Science Fair Project Encyclopedia
Woonsocket, Rhode Island
Woonsocket is right on the Massachusetts border. In the 2000 census, 46.1% of the population identified itself as French or French-Canadian. It is one of the most heavily French-Canadian cities in the New England.
CVS/pharmacy is headquartered in Woonsocket. Several notable people were born in Woonsocket:
- Rocco Baldelli, professional baseball player
- Gabby Hartnett, professional baseball player and manager
- Nap Lajoie, professional baseball player
- J. Howard McGrath, politician
- Bill Summers, professional umpire
Woonsocket is located at 42°0'6" North, 71°30'26" West (42.001731, -71.507223).
Woonsocket is derived from an Native American word, widely believed to mean "thunder-mist" in reference to the largest waterfall on the Blackstone River, which lies at the center of the city. Recent scholarship puts this translation in doubt, however. The city likely was named after the impressive Woonsocket Hill in neighboring North Smithfield, whose location puts into doubt a meaning related to the river. The true meaning is unknown.
The city was home to a large textile industry before World War II. Rural Quebecois moved to the city after the Civil War to seek economic opportunity. After World War II, most of the textile industry moved south and the city was forced to diversify its economy.
Woonsocket was buried under 54 inches of snow during the Blizzard of 1978. In February and March 2004, Woonsocket had a classical Nor'easter storm. The storm's forward progress was blocked by a high pressure area and caused the storm to move very slowly. Snowfall rates of up to four inches per hour were reported as well as thunder and lightning. The National Guard was activated by the state of Rhode Island to help the city open up the roads so people could resume their normal lives.
As of the census2 of 2000, there are 43,224 people, 17,750 households, and 10,774 families residing in the city. The population density is 2,164.6/km² (5,608.8/mi²). There are 18,757 housing units at an average density of 939.3/km² (2,433.9/mi²). The racial makeup of the city is 83.14% White, 4.44% African American, 0.32% Native American, 4.06% Asian, 0.03% Pacific Islander, 4.86% from other races, and 3.14% from two or more races. 9.32% of the population are Hispanic or Latino of any race.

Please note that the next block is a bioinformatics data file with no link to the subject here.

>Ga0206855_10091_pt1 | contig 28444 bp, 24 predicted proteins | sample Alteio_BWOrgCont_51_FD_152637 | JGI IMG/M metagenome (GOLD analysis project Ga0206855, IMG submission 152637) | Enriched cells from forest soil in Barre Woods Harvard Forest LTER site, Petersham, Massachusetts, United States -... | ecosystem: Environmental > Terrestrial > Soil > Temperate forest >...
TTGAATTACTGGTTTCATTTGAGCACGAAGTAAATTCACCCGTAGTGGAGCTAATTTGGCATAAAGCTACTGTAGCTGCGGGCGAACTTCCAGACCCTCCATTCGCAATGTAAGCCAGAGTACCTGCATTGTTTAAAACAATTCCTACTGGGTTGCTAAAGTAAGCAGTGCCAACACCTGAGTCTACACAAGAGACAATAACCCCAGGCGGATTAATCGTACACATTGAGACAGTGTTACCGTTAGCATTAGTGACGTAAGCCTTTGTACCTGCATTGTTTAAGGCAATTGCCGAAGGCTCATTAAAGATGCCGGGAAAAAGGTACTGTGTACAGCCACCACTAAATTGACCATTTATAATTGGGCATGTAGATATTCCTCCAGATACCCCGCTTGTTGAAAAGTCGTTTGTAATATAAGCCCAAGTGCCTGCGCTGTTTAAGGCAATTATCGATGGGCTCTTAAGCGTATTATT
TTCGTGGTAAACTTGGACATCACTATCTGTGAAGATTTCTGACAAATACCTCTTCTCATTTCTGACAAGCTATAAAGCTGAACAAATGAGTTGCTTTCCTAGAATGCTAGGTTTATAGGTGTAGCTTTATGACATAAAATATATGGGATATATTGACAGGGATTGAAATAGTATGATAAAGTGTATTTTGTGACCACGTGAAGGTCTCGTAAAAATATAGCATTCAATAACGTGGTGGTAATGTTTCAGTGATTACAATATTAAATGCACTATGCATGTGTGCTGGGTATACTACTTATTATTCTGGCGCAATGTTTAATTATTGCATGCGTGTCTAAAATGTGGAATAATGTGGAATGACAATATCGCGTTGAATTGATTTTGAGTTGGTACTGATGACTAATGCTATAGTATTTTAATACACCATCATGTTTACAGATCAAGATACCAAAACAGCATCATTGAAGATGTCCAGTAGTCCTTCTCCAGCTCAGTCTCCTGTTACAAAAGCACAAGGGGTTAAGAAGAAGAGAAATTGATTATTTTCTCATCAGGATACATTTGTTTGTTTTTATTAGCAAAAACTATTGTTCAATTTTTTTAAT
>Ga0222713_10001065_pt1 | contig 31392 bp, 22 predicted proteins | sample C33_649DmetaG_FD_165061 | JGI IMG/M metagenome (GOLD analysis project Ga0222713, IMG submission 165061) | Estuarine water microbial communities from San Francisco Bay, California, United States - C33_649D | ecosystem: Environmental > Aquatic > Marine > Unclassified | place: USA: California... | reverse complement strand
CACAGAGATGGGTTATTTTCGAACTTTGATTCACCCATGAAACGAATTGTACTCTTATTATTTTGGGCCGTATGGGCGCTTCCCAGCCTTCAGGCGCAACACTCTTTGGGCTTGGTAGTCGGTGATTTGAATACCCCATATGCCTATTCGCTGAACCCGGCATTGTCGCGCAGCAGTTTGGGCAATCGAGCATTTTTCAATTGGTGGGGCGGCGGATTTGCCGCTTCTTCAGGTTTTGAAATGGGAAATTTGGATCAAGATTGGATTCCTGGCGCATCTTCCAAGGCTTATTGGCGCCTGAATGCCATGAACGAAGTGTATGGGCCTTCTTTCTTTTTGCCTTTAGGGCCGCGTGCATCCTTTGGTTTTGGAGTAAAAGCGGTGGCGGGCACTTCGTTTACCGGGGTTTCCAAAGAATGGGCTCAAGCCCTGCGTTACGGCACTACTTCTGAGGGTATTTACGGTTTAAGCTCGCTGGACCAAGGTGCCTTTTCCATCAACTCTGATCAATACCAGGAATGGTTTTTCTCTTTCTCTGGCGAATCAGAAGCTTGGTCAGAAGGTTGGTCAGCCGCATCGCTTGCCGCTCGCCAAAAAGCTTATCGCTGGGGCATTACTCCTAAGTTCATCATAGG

There are 17,750 households out of which 31.2% have children under the age of 18 living with them, 39.4% are married couples living together, 16.2% have a female householder with no husband present, and 39.3% are non-families. 32.7% of all households are made up of individuals and 12.5% have someone living alone who is 65 years of age or older. The average household size is 2.37 and the average family size is 3.02.
In the city the population is spread out with 25.8% under the age of 18, 9.2% from 18 to 24, 30.0% from 25 to 44, 19.7% from 45 to 64, and 15.2% who are 65 years of age or older. The median age is 35 years. For every 100 females there are 91.2 males. For every 100 females age 18 and over, there are 86.8 males.
The median income for a household in the city is $30,819, and the median income for a family is $38,353. Males have a median income of $31,465 versus $24,638 for females. The per capita income for the city is $16,223. 19.4% of the population and 16.7% of families are below the poverty line. Out of the total population, 31.3% of those under the age of 18 and 14.7% of those 65 and older are living below the poverty line.
- Official website
- Detailed, illustrated personal website by Erik Eckilson
- The Call, one of the local newspapers.
- The Museum of Work & Culture does a wonderful job to present the rich history of the city and the industries that created it.
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